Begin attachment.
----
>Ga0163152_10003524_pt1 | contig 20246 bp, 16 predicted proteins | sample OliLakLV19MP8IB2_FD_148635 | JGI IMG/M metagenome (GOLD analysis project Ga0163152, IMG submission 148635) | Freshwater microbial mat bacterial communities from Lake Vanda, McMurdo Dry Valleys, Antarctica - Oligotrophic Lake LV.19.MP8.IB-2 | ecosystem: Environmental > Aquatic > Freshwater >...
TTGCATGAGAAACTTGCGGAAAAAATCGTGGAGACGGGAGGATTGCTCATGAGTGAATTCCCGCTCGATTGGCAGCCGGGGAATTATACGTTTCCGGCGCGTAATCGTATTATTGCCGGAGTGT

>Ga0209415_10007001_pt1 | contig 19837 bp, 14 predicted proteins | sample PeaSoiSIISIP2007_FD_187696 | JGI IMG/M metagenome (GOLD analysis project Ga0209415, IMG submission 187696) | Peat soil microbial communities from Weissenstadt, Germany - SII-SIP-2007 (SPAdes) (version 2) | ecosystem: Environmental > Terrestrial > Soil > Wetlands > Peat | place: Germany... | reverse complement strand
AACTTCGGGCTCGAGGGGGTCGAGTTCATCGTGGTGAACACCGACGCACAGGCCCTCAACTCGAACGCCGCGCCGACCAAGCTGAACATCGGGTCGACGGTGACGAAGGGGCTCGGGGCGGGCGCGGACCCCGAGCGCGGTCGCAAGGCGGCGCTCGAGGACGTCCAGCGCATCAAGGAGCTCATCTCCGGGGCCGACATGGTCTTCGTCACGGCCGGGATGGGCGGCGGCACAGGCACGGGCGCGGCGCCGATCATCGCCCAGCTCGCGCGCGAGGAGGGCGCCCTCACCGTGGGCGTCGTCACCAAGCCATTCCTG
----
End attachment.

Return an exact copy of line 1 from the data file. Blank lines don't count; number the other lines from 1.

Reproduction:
>Ga0163152_10003524_pt1 | contig 20246 bp, 16 predicted proteins | sample OliLakLV19MP8IB2_FD_148635 | JGI IMG/M metagenome (GOLD analysis project Ga0163152, IMG submission 148635) | Freshwater microbial mat bacterial communities from Lake Vanda, McMurdo Dry Valleys, Antarctica - Oligotrophic Lake LV.19.MP8.IB-2 | ecosystem: Environmental > Aquatic > Freshwater >...